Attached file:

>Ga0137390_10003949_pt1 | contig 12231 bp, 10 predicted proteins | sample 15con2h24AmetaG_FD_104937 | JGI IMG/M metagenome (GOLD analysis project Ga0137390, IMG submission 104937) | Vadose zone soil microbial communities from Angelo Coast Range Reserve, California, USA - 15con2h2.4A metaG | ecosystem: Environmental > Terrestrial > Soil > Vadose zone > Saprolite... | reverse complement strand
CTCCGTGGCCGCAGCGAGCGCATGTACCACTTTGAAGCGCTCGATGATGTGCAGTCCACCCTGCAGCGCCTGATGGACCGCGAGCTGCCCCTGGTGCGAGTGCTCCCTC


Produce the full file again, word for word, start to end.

>Ga0137390_10003949_pt1 | contig 12231 bp, 10 predicted proteins | sample 15con2h24AmetaG_FD_104937 | JGI IMG/M metagenome (GOLD analysis project Ga0137390, IMG submission 104937) | Vadose zone soil microbial communities from Angelo Coast Range Reserve, California, USA - 15con2h2.4A metaG | ecosystem: Environmental > Terrestrial > Soil > Vadose zone > Saprolite... | reverse complement strand
CTCCGTGGCCGCAGCGAGCGCATGTACCACTTTGAAGCGCTCGATGATGTGCAGTCCACCCTGCAGCGCCTGATGGACCGCGAGCTGCCCCTGGTGCGAGTGCTCCCTC